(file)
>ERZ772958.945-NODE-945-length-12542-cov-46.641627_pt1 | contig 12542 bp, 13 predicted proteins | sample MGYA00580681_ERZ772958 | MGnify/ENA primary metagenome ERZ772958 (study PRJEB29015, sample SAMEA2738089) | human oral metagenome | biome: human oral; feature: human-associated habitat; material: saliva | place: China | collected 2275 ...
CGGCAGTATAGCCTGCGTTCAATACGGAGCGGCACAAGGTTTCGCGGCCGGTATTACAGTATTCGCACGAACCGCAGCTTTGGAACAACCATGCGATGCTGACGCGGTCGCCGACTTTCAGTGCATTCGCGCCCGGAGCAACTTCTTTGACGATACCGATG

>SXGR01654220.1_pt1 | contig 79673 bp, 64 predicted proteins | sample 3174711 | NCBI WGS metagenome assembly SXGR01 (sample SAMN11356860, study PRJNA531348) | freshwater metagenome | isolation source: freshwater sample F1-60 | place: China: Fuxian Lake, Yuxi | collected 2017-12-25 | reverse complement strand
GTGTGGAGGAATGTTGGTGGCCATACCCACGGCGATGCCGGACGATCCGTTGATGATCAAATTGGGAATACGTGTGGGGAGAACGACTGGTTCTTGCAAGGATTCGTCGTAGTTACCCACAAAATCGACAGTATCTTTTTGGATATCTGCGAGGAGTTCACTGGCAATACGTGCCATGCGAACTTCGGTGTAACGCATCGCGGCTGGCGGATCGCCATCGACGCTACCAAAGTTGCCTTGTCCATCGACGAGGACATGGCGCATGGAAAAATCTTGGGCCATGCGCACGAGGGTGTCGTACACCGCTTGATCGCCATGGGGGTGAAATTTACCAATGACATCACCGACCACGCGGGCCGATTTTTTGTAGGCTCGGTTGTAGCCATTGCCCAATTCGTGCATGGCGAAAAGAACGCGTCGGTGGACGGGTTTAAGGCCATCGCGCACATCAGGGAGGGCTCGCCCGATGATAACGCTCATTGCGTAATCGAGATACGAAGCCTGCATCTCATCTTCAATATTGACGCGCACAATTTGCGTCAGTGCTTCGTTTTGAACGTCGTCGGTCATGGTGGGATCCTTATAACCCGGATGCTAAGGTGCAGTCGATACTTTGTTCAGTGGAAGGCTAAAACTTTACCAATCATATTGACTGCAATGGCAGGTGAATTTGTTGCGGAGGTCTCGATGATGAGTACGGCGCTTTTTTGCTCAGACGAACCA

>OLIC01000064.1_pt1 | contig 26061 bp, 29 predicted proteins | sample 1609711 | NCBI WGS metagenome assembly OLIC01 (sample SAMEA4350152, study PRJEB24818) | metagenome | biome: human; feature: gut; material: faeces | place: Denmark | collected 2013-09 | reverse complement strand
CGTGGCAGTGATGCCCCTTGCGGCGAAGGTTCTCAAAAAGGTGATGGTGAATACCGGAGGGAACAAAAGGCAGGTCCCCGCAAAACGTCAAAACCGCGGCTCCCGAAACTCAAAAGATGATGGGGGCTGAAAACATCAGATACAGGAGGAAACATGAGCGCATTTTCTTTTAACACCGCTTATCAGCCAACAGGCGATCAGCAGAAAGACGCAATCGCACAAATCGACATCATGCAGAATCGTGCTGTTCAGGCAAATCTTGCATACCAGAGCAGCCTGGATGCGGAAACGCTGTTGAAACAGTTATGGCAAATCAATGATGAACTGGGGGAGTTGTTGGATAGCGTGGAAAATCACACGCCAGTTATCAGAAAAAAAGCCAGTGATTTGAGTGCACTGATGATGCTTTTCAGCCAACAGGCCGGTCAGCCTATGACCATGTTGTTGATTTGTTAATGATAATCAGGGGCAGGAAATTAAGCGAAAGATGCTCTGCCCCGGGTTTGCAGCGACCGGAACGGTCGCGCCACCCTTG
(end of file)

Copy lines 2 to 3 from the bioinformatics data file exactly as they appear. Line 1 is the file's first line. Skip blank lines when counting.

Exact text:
CGGCAGTATAGCCTGCGTTCAATACGGAGCGGCACAAGGTTTCGCGGCCGGTATTACAGTATTCGCACGAACCGCAGCTTTGGAACAACCATGCGATGCTGACGCGGTCGCCGACTTTCAGTGCATTCGCGCCCGGAGCAACTTCTTTGACGATACCGATG

>SXGR01654220.1_pt1 | contig 79673 bp, 64 predicted proteins | sample 3174711 | NCBI WGS metagenome assembly SXGR01 (sample SAMN11356860, study PRJNA531348) | freshwater metagenome | isolation source: freshwater sample F1-60 | place: China: Fuxian Lake, Yuxi | collected 2017-12-25 | reverse complement strand